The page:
[Now Jesus, having risen [from death] early on the first day of the week, appeared first to Mary Magdalene, from whom He had cast out seven demons. She went and reported it to those who had been with Him, while they were mourning and weeping. When they heard that He was alive and had been seen by her, they did not believe it. After that, He appeared in a different form to two of them as they were walking along the way to the country. They returned [to Jerusalem] and told the others, but they did not believe them either. Later, Jesus appeared to the eleven [disciples] themselves as they were reclining at the table; and He called them to account for their unbelief and hardness of heart, because they had not believed those who had seen Him after He had risen [from death]. And He said to them, “Go into all the world and preach the gospel to all creation. 16 He who has believed [in Me] and has been baptized will be saved [from the penalty of God’s wrath and judgment]; but he who has not believed will be condemned.
Did you notice that they also initially doubted? Did you notice that they also rejected the reports of other humans? And so Jesus in both cases- Thomas and the other disciples- came to them and through His presence their doubts melted into faith.
So my friend if you are facing doubt, Christ is waiting to make Himself known. It would unfair to expect you to believe because I or another believer gives a report of what we have seen and experienced. A thousand times no for what every person needs to have faith is an encounter for themselves with the Sovereign God.
Paul, writing to the Romans says:
So then faith comes by hearing, and hearing by the word of God.
I know that many interpret this to mean that faith comes by reading or hearing the scriptures but may I gently remind us what John says in the opening words of His gospel:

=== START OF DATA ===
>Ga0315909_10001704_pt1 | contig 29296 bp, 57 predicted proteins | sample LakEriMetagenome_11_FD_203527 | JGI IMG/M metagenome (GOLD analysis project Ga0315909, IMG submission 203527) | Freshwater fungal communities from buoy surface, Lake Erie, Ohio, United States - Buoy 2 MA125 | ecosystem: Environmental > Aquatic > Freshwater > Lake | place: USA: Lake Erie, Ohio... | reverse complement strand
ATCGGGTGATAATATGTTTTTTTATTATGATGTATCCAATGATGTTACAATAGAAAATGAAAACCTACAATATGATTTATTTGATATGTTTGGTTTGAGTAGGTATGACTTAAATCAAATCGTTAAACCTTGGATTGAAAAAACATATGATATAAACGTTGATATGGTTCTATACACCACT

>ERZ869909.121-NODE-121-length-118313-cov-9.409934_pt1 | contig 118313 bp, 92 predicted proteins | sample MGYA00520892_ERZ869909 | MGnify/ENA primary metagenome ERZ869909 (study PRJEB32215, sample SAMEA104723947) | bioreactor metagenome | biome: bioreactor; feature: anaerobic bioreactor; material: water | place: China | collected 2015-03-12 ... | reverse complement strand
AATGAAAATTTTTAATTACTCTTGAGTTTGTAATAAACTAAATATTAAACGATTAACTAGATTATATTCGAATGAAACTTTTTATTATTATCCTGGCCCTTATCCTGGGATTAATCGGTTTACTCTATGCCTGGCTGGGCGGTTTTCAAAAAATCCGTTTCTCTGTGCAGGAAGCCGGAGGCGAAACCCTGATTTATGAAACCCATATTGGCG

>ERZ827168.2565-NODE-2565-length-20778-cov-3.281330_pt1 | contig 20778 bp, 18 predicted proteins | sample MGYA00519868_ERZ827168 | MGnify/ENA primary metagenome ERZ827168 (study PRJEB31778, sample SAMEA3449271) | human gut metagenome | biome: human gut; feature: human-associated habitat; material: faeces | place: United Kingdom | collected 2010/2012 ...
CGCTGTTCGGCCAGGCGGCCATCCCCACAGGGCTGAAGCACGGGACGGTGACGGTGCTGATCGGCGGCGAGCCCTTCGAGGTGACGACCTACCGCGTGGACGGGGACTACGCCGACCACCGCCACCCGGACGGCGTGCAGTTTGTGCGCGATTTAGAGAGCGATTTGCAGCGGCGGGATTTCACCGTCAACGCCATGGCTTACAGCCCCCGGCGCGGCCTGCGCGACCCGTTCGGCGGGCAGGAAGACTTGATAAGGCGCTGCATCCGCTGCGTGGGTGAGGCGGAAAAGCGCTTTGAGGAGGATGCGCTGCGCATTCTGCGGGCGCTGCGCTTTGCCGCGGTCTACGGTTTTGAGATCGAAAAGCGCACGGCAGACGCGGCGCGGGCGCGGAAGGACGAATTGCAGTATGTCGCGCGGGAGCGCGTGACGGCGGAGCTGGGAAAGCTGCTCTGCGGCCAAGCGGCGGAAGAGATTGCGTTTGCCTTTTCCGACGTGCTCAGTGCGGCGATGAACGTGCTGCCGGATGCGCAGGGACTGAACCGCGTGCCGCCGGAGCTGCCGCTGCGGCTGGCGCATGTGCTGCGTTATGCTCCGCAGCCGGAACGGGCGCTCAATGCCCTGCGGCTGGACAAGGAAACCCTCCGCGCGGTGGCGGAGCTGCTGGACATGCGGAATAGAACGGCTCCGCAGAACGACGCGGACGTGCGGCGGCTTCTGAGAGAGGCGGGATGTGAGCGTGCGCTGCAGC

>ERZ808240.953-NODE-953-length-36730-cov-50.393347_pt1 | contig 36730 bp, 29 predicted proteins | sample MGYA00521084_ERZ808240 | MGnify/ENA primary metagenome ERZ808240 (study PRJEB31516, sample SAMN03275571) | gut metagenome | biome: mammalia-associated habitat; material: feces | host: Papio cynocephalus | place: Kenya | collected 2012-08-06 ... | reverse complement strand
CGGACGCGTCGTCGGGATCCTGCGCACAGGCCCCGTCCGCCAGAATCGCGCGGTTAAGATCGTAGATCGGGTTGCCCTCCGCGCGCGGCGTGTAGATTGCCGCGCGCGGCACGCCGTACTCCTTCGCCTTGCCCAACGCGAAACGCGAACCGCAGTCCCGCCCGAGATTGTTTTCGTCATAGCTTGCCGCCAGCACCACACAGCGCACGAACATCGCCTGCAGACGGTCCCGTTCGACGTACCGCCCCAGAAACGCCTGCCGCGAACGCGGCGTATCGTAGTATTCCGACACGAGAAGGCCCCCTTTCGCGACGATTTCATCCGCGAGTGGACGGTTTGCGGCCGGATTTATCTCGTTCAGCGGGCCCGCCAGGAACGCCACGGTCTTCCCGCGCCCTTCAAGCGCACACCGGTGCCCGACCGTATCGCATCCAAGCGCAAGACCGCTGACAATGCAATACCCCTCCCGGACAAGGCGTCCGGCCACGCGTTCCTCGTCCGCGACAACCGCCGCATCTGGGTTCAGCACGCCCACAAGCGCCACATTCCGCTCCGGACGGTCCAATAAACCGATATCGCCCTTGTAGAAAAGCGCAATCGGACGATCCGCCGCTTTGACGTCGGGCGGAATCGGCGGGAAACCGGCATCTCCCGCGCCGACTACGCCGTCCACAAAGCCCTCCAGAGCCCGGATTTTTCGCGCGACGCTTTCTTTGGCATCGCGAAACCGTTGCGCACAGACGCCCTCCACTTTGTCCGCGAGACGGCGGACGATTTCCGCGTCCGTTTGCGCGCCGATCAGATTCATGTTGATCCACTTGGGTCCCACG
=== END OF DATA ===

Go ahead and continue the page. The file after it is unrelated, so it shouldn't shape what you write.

In the beginning was the Word, and the Word was with God, and the Word was God. He was in the beginning with God. All things were made through Him, and without Him nothing was made that was made. In Him was life, and the life was the light of men. And the light shines in the darkness, and the darkness did not comprehend it. And the Word became flesh and dwelt among us, and we beheld His glory, the glory as of the only begotten of the Father, full of grace and truth.
I think it is fair to say that only Christ can speak to the storms of doubt and only He can calm the winds of confusion and bold at bay the waves of despair. So to all of us who doubt, let us come to Christ, confess our doubting and open our hearts and souls and receive again that incredible gift of faith. It was this gift after that we received which started us on this journey with Christ and it will be that daily manna of faith that will bring us through to that day when we see face to face.
But God, who is rich in mercy, because of His great love with which He loved us, even when we were dead in trespasses, made us alive together with Christ (by grace you have been saved), and raised us up together, and made us sit together in the heavenly places in Christ Jesus, that in the ages to come He might show the exceeding riches of His grace in His kindness toward us in Christ Jesus. For by grace you have been saved through faith, and that not of yourselves; it is the gift of God, not of works, lest anyone should boast. For we are His workmanship, created in Christ Jesus for good works, which God prepared beforehand that we should walk in them.
So let this God who gave you the faith to believe for salvation now give you the faith to face your adversities and may we cry as Thomas cried, “My Lord and My God!”
Dr. John Thompson